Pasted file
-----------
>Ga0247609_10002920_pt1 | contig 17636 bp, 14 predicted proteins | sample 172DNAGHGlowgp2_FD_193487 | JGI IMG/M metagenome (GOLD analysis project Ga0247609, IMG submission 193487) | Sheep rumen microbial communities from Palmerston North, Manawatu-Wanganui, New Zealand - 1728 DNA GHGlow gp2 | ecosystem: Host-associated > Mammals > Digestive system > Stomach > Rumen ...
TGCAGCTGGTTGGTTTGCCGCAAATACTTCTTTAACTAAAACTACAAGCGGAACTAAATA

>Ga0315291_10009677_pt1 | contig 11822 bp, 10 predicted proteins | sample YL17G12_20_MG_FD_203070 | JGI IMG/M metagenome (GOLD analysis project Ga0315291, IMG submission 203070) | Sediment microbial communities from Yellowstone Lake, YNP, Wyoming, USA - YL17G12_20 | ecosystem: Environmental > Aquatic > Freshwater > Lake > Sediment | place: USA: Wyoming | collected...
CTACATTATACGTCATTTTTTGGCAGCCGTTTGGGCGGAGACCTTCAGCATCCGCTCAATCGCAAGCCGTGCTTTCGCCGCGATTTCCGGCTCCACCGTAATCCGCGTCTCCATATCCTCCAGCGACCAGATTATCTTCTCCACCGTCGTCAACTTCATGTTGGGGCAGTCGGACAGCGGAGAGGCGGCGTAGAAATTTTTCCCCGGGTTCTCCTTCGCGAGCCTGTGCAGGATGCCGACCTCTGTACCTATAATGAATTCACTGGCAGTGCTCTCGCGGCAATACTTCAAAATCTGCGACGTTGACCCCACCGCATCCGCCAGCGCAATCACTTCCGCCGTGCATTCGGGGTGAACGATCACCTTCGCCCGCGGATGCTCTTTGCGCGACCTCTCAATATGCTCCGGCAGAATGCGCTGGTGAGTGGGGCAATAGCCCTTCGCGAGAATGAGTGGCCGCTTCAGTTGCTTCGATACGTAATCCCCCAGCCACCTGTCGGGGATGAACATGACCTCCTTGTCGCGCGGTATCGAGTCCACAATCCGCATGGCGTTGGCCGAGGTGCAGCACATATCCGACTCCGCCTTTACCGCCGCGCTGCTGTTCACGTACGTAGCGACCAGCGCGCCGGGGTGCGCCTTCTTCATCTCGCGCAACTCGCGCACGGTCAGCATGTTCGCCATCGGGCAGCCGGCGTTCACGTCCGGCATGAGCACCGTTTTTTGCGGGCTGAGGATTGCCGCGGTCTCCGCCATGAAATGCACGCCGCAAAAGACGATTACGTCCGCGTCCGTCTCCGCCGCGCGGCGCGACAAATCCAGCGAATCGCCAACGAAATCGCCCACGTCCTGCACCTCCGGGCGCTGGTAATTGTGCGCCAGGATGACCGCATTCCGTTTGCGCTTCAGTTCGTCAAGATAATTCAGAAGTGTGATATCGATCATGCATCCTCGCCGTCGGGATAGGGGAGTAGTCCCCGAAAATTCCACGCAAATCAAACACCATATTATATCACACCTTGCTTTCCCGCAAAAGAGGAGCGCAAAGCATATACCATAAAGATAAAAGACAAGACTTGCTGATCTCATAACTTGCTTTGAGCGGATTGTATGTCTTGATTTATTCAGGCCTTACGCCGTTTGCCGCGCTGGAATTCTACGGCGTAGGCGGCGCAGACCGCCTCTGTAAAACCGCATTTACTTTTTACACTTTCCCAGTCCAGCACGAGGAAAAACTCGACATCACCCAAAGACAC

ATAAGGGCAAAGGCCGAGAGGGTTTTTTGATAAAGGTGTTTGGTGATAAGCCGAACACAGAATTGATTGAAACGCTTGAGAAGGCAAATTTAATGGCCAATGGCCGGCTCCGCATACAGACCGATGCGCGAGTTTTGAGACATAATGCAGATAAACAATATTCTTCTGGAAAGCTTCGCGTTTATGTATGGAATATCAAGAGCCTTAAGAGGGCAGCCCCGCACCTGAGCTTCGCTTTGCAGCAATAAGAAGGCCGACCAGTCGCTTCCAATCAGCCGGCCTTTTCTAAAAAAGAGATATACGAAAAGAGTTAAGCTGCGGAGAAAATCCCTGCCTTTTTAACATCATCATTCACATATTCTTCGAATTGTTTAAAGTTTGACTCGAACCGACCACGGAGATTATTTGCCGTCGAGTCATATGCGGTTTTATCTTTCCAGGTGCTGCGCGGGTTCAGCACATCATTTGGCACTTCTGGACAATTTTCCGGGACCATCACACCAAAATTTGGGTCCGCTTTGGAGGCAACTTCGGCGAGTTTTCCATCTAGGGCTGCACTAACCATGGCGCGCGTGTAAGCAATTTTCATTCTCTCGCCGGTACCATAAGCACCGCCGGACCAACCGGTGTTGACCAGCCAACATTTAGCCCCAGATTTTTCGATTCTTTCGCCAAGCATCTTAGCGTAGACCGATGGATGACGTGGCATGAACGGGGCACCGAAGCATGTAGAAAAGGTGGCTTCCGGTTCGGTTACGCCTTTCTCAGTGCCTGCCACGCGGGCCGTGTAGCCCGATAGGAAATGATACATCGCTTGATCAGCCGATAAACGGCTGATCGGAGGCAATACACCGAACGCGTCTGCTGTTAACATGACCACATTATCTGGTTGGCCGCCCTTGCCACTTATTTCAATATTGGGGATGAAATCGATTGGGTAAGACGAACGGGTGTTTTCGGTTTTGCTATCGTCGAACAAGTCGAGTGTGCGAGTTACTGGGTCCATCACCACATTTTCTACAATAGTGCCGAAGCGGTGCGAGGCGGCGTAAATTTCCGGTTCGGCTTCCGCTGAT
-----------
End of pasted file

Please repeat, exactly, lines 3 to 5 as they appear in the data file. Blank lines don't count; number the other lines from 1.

>Ga0315291_10009677_pt1 | contig 11822 bp, 10 predicted proteins | sample YL17G12_20_MG_FD_203070 | JGI IMG/M metagenome (GOLD analysis project Ga0315291, IMG submission 203070) | Sediment microbial communities from Yellowstone Lake, YNP, Wyoming, USA - YL17G12_20 | ecosystem: Environmental > Aquatic > Freshwater > Lake > Sediment | place: USA: Wyoming | collected...
CTACATTATACGTCATTTTTTGGCAGCCGTTTGGGCGGAGACCTTCAGCATCCGCTCAATCGCAAGCCGTGCTTTCGCCGCGATTTCCGGCTCCACCGTAATCCGCGTCTCCATATCCTCCAGCGACCAGATTATCTTCTCCACCGTCGTCAACTTCATGTTGGGGCAGTCGGACAGCGGAGAGGCGGCGTAGAAATTTTTCCCCGGGTTCTCCTTCGCGAGCCTGTGCAGGATGCCGACCTCTGTACCTATAATGAATTCACTGGCAGTGCTCTCGCGGCAATACTTCAAAATCTGCGACGTTGACCCCACCGCATCCGCCAGCGCAATCACTTCCGCCGTGCATTCGGGGTGAACGATCACCTTCGCCCGCGGATGCTCTTTGCGCGACCTCTCAATATGCTCCGGCAGAATGCGCTGGTGAGTGGGGCAATAGCCCTTCGCGAGAATGAGTGGCCGCTTCAGTTGCTTCGATACGTAATCCCCCAGCCACCTGTCGGGGATGAACATGACCTCCTTGTCGCGCGGTATCGAGTCCACAATCCGCATGGCGTTGGCCGAGGTGCAGCACATATCCGACTCCGCCTTTACCGCCGCGCTGCTGTTCACGTACGTAGCGACCAGCGCGCCGGGGTGCGCCTTCTTCATCTCGCGCAACTCGCGCACGGTCAGCATGTTCGCCATCGGGCAGCCGGCGTTCACGTCCGGCATGAGCACCGTTTTTTGCGGGCTGAGGATTGCCGCGGTCTCCGCCATGAAATGCACGCCGCAAAAGACGATTACGTCCGCGTCCGTCTCCGCCGCGCGGCGCGACAAATCCAGCGAATCGCCAACGAAATCGCCCACGTCCTGCACCTCCGGGCGCTGGTAATTGTGCGCCAGGATGACCGCATTCCGTTTGCGCTTCAGTTCGTCAAGATAATTCAGAAGTGTGATATCGATCATGCATCCTCGCCGTCGGGATAGGGGAGTAGTCCCCGAAAATTCCACGCAAATCAAACACCATATTATATCACACCTTGCTTTCCCGCAAAAGAGGAGCGCAAAGCATATACCATAAAGATAAAAGACAAGACTTGCTGATCTCATAACTTGCTTTGAGCGGATTGTATGTCTTGATTTATTCAGGCCTTACGCCGTTTGCCGCGCTGGAATTCTACGGCGTAGGCGGCGCAGACCGCCTCTGTAAAACCGCATTTACTTTTTACACTTTCCCAGTCCAGCACGAGGAAAAACTCGACATCACCCAAAGACAC

ATAAGGGCAAAGGCCGAGAGGGTTTTTTGATAAAGGTGTTTGGTGATAAGCCGAACACAGAATTGATTGAAACGCTTGAGAAGGCAAATTTAATGGCCAATGGCCGGCTCCGCATACAGACCGATGCGCGAGTTTTGAGACATAATGCAGATAAACAATATTCTTCTGGAAAGCTTCGCGTTTATGTATGGAATATCAAGAGCCTTAAGAGGGCAGCCCCGCACCTGAGCTTCGCTTTGCAGCAATAAGAAGGCCGACCAGTCGCTTCCAATCAGCCGGCCTTTTCTAAAAAAGAGATATACGAAAAGAGTTAAGCTGCGGAGAAAATCCCTGCCTTTTTAACATCATCATTCACATATTCTTCGAATTGTTTAAAGTTTGACTCGAACCGACCACGGAGATTATTTGCCGTCGAGTCATATGCGGTTTTATCTTTCCAGGTGCTGCGCGGGTTCAGCACATCATTTGGCACTTCTGGACAATTTTCCGGGACCATCACACCAAAATTTGGGTCCGCTTTGGAGGCAACTTCGGCGAGTTTTCCATCTAGGGCTGCACTAACCATGGCGCGCGTGTAAGCAATTTTCATTCTCTCGCCGGTACCATAAGCACCGCCGGACCAACCGGTGTTGACCAGCCAACATTTAGCCCCAGATTTTTCGATTCTTTCGCCAAGCATCTTAGCGTAGACCGATGGATGACGTGGCATGAACGGGGCACCGAAGCATGTAGAAAAGGTGGCTTCCGGTTCGGTTACGCCTTTCTCAGTGCCTGCCACGCGGGCCGTGTAGCCCGATAGGAAATGATACATCGCTTGATCAGCCGATAAACGGCTGATCGGAGGCAATACACCGAACGCGTCTGCTGTTAACATGACCACATTATCTGGTTGGCCGCCCTTGCCACTTATTTCAATATTGGGGATGAAATCGATTGGGTAAGACGAACGGGTGTTTTCGGTTTTGCTATCGTCGAACAAGTCGAGTGTGCGAGTTACTGGGTCCATCACCACATTTTCTACAATAGTGCCGAAGCGGTGCGAGGCGGCGTAAATTTCCGGTTCGGCTTCCGCTGAT